On June 2, 2017, Jay Clayton, Chairman of the Securities and Exchange Commission (SEC), requested public input on standards of conduct for investment advisers and broker-dealers. The SEC last solicited input on the regulation of investment advisers in 2013 and Clayton believes that advances in technology and changes in business models have since transformed the market for retail investment advice. Additionally, confusion surrounding investment adviser conflicts of interest, among other things, have prompted the SEC to seek feedback on the standards. Topics touched on in the request include:

  • types of advisers providing investment advice and applicable standards of conduct for each;
  • conflicts of interest;
  • effects of market developments and advances in technology;
  • fee-based vs. commission-based investment advice;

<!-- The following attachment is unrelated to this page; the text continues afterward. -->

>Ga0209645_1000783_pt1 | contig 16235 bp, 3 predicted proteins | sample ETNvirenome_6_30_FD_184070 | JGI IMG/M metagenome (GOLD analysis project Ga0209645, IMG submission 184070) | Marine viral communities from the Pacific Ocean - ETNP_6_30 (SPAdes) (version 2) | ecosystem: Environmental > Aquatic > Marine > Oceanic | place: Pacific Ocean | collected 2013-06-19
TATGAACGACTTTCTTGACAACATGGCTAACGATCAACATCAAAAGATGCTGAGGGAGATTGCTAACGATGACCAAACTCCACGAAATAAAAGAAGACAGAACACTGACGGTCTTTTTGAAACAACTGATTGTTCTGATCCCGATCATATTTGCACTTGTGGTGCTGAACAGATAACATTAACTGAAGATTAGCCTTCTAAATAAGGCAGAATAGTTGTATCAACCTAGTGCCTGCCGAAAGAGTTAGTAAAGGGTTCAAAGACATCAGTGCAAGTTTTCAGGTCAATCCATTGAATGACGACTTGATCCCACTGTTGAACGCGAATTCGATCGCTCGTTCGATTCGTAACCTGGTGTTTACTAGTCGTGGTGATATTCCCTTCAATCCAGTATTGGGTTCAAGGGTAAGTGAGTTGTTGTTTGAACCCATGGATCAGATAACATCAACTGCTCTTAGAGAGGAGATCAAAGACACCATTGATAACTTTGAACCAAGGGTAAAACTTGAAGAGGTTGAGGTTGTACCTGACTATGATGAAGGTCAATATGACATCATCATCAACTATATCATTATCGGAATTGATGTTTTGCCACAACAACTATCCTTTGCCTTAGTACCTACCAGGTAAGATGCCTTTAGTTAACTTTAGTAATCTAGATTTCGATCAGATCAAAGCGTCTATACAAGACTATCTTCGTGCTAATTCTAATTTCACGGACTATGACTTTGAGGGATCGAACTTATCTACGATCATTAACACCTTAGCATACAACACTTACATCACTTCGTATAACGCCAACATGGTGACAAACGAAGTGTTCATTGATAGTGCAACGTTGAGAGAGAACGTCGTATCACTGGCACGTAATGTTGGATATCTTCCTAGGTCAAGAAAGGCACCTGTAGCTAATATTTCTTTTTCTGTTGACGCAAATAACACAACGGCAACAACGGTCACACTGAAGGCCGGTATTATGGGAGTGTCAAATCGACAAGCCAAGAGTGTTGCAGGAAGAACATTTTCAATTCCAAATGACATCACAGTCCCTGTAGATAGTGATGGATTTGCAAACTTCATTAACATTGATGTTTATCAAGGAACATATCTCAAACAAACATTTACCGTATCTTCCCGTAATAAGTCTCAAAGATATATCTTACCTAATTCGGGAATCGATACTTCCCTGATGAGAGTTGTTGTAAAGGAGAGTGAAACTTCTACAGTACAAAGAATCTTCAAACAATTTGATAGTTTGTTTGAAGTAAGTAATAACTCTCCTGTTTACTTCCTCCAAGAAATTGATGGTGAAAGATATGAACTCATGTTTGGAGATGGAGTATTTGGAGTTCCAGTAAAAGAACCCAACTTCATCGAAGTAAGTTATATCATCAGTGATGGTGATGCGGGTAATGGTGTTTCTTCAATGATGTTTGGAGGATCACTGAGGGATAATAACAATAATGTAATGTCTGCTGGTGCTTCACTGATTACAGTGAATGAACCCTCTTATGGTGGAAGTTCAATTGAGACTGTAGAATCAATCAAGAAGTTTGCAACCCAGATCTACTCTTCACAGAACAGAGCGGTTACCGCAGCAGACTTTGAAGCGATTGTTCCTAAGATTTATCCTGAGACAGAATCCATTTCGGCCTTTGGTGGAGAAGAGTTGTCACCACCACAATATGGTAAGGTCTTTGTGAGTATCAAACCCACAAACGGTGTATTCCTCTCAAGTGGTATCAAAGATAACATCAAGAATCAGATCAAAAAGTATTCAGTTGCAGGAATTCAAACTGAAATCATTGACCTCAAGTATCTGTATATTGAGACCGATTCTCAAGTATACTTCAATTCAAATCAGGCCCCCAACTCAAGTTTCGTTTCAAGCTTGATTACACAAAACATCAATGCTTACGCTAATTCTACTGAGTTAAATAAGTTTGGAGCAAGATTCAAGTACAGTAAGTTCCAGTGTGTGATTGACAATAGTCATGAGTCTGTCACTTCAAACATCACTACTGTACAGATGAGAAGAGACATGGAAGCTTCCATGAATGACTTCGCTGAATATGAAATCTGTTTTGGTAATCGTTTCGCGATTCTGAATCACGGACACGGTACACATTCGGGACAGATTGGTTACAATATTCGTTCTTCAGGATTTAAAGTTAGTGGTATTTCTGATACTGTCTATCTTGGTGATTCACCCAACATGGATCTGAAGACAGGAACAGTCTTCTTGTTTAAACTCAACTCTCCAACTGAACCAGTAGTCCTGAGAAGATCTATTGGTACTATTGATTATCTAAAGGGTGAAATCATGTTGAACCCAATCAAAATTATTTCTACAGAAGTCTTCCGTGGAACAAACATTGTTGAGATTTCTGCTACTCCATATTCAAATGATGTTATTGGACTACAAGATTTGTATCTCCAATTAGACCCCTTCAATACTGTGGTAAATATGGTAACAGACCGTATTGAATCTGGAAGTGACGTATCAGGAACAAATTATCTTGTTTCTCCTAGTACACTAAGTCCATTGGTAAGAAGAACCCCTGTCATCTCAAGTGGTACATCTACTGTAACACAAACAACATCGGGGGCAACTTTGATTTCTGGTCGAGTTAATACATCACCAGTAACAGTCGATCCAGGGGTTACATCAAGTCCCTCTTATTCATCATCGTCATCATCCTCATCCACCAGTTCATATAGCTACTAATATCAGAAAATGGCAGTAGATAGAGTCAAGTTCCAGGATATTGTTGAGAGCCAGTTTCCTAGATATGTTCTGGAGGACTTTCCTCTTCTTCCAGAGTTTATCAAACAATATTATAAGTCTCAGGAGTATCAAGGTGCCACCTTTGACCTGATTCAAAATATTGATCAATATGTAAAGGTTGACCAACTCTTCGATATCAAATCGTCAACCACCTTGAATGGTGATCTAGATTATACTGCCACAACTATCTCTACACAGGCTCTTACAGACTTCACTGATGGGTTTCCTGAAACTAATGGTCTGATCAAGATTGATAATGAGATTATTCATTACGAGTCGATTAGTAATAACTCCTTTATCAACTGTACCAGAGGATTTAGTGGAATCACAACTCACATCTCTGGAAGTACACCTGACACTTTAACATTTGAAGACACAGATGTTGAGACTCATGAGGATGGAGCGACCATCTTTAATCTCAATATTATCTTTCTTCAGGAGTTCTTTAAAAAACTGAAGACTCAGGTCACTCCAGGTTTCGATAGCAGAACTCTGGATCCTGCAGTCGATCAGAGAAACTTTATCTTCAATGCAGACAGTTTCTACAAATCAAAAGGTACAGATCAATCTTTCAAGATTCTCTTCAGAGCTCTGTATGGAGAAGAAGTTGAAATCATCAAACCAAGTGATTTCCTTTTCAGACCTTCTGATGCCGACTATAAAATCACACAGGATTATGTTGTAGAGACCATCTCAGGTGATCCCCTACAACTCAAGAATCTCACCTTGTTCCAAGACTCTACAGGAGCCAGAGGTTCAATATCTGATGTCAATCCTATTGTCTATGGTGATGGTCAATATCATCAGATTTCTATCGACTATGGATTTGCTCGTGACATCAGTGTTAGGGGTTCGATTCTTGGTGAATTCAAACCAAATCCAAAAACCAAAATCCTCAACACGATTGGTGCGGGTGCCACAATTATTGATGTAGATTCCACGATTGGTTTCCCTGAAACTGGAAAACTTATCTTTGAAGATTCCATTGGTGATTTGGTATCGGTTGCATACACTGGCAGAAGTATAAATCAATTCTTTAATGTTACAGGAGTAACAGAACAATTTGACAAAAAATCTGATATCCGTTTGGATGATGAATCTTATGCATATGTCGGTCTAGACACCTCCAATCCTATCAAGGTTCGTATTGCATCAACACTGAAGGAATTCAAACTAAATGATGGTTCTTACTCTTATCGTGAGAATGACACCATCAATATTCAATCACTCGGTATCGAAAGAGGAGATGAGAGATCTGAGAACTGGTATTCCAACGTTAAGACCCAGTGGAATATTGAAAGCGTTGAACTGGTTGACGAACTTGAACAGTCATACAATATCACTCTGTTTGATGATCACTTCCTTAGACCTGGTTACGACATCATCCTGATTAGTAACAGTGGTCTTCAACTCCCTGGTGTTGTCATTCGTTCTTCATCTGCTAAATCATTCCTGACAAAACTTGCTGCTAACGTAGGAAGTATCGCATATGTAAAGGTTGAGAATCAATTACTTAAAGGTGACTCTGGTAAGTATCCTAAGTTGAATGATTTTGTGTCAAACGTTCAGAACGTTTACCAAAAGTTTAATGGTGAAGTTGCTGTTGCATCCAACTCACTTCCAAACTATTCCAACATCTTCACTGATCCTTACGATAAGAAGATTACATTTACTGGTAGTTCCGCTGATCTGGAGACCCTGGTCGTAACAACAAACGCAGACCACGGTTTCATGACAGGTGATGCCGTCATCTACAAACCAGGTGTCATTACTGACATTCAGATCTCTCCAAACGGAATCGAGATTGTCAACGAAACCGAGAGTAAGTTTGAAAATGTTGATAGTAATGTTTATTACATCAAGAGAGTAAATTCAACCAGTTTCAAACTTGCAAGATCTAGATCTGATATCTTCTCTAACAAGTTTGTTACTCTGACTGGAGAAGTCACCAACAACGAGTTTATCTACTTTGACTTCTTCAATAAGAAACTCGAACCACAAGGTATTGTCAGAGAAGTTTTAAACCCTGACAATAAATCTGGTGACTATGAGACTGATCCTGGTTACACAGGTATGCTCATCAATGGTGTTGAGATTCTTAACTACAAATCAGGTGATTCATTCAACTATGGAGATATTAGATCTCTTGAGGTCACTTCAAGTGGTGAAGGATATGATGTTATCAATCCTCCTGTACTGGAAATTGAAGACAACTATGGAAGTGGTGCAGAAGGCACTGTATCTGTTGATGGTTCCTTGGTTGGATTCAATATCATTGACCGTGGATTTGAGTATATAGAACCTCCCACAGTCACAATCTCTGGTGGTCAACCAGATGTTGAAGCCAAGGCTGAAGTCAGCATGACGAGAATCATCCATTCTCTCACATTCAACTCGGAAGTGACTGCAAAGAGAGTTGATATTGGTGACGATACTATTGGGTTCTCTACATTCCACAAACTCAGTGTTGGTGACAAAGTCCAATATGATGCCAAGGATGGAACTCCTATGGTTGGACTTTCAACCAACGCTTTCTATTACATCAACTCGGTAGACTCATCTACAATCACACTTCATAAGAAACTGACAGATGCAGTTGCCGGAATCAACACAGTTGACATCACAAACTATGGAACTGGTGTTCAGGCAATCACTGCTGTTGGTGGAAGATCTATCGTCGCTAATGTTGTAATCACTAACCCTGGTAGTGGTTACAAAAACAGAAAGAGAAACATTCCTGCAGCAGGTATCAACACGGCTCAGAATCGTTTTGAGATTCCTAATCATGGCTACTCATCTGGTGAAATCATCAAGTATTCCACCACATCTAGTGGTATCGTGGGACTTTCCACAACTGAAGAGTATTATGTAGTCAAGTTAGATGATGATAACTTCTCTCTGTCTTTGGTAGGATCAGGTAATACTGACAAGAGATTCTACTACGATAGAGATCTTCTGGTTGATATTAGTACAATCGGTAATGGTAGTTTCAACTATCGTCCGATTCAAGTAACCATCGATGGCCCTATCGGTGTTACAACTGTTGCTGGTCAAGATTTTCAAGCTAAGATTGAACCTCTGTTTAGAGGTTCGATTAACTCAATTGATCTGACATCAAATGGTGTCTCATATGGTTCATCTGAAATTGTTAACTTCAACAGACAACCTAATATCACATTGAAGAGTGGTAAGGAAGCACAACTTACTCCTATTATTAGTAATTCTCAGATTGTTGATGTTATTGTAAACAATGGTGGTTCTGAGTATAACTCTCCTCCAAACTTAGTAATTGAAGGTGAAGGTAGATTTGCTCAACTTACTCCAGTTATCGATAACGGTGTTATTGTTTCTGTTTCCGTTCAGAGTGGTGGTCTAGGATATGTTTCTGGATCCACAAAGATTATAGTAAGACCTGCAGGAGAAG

• department of Labor’s Fiduciary Rule;
  • pros and cons of multiple standards of conduct for advisers;
  • effects on particular segments of the market;
  • disclosure-based vs. standards-of-conduct-based regulatory action;
  • who should be considered “retail investors”;
  • how should “investment advice” be defined;
  • costs and benefits of different regulatory approaches;
  • comparison of U.S. regulation to non-U.S. regulation in this area;
  • material changes since last data solicitation in 2013.

Clayton hopes his solicitation will garner “robust, substantive input that will advance and inform the SEC’s assessment of possible future actions.”